August 05, 2008, 10:47 AM — Search engines and ISPs know who you are and where you've been. Phishers and advertisers do too. But can the average Joe learn this about you? Yes -- for good and bad.
The most common way people identify a phishing attack is that they receive an email from a bank they don't have an account with asking them to update their information. A smarter phisher would first find out who their victims are banking with. It can be done by looking at your browser history. (If you have been to the Bank of America Web site recently, you are probably a client of theirs.) For a harmless demo of how this could be done, click here.
But it is not only phishers who would like to know where you have been. Advertisers would like to know, too! Apart from being able to tell what your likely interests are, a person peeking at your browser history can tell a lot more -- like your age or gender. Take a look at this site for a demo of how that can be done.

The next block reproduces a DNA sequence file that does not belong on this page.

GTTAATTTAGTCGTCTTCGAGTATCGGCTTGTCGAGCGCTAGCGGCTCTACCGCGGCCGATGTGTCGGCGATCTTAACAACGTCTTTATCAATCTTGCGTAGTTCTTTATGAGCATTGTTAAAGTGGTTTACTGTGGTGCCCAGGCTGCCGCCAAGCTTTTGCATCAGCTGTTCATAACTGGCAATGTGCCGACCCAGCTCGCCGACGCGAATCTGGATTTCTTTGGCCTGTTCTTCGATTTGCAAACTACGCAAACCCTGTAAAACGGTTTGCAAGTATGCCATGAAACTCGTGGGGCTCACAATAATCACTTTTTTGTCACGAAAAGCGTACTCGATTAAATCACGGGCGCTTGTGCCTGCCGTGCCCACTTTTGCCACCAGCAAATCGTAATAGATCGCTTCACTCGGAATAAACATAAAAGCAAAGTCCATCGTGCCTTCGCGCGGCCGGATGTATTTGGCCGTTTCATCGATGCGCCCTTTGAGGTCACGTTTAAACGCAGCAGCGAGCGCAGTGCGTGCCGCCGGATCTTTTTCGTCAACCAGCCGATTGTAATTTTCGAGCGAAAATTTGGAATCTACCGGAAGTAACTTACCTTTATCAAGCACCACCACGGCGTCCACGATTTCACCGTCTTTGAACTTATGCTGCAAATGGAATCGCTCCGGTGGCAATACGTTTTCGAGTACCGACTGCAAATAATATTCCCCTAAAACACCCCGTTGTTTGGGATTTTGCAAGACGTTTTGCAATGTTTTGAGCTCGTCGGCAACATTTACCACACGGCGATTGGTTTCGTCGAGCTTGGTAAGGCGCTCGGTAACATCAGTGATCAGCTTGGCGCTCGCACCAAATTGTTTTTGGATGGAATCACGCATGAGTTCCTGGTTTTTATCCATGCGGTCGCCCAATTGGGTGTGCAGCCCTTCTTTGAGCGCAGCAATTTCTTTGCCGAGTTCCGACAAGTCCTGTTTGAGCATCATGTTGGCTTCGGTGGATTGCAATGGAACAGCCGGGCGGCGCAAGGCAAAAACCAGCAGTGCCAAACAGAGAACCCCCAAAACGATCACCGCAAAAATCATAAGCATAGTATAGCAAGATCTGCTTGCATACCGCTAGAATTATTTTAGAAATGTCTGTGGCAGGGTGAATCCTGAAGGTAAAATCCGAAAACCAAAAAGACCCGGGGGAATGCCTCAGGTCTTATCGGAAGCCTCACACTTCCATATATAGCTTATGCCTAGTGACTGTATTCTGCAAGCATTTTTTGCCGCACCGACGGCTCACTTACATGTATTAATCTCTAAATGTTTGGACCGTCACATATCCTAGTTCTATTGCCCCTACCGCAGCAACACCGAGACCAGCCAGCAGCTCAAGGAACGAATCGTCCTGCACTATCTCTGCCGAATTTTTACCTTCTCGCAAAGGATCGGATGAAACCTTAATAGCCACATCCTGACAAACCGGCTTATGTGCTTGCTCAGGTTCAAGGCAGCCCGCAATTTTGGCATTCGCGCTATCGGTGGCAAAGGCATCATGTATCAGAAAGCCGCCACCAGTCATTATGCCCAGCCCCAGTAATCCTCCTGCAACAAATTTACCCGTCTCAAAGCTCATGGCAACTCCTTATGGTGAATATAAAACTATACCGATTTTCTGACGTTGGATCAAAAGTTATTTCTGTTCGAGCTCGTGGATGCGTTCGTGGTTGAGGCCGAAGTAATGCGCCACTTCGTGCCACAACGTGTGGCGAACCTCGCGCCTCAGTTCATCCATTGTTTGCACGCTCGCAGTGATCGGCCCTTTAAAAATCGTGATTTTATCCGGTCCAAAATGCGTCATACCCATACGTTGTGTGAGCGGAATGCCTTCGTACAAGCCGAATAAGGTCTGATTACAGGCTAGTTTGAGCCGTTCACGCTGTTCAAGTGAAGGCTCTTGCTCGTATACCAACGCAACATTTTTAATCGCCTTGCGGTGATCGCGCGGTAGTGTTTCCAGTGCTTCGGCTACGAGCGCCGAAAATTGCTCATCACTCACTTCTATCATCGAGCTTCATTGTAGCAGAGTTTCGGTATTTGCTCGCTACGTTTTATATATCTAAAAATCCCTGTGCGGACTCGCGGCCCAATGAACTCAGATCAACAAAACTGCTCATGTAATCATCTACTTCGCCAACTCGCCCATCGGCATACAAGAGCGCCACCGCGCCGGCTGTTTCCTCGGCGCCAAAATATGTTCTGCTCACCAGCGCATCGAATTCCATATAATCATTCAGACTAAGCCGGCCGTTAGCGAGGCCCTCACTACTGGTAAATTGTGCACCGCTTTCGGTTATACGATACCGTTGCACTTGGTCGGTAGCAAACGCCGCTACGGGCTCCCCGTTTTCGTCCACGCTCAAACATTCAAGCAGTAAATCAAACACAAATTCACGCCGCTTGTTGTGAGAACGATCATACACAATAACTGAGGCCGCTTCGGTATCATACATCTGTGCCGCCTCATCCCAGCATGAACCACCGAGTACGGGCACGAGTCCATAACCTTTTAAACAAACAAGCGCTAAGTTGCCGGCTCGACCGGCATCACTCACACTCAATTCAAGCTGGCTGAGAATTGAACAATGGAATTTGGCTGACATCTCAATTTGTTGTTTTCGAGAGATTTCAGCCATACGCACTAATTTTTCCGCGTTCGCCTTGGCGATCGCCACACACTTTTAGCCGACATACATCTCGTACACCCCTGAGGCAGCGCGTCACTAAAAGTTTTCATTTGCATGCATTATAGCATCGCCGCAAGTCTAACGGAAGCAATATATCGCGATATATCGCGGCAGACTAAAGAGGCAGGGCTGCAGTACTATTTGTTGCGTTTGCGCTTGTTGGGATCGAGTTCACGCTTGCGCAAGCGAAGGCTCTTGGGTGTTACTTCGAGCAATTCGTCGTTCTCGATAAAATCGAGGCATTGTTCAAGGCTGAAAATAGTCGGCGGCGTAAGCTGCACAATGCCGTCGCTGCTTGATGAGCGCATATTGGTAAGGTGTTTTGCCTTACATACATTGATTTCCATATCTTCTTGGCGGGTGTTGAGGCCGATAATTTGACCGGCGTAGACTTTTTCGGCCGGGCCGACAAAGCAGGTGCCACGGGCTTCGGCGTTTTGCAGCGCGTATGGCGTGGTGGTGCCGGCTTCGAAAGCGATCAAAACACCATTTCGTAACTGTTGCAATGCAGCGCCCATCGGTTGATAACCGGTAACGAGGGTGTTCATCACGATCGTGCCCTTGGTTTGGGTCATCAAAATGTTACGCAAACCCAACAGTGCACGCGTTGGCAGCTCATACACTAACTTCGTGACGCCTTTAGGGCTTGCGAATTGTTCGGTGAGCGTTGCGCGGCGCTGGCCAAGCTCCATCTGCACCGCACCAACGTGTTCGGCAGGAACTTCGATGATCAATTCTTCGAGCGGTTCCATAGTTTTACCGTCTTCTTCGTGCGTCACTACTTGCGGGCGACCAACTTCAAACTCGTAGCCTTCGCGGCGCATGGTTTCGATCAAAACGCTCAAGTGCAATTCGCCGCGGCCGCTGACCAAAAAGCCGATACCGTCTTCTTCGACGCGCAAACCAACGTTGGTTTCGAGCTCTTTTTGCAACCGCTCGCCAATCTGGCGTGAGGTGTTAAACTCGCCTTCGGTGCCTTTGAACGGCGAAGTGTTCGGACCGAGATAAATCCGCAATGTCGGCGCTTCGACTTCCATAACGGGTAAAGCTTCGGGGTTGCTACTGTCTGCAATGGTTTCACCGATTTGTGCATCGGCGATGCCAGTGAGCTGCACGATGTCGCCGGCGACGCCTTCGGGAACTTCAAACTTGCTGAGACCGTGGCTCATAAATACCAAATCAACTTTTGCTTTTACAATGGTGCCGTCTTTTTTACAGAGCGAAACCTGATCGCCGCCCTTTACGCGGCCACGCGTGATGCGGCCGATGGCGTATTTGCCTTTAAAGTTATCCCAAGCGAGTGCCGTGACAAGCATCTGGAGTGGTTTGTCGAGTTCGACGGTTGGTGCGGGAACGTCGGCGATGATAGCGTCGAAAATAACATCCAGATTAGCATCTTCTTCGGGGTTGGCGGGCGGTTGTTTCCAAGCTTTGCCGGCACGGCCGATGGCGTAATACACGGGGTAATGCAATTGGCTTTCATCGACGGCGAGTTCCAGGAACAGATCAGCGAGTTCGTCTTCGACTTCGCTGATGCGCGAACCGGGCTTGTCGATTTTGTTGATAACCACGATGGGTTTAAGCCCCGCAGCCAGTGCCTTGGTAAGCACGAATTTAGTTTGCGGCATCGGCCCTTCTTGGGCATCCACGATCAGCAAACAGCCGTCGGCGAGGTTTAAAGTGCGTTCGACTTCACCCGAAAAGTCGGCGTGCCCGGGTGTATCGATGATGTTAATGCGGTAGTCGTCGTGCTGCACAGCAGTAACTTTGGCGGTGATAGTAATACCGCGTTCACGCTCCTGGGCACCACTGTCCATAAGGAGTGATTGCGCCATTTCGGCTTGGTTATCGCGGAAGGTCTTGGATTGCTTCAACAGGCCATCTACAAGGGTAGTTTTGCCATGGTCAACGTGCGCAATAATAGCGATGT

Imagine for a minute what else can be inferred from browser history.
While nobody likes phishers poking at their browser history, and many would object to advertisers doing it in an intrusive manner, the same technique has "friendly" uses, too. For example, a site can use it to customize information you are shown. And companies can use it to boost your security by looking for evidence of bad things having happened to you, and then alerting you. (Click here for a demo). And the browser scanning can be done in a privacy-conscious manner ( Download PDF).
So like most tools, it browser history scanning has good uses and bad. But what if you don't want anyone reading your browser history? That can be dealt with on either the server side (Download PDF) or on the client (Download PDF).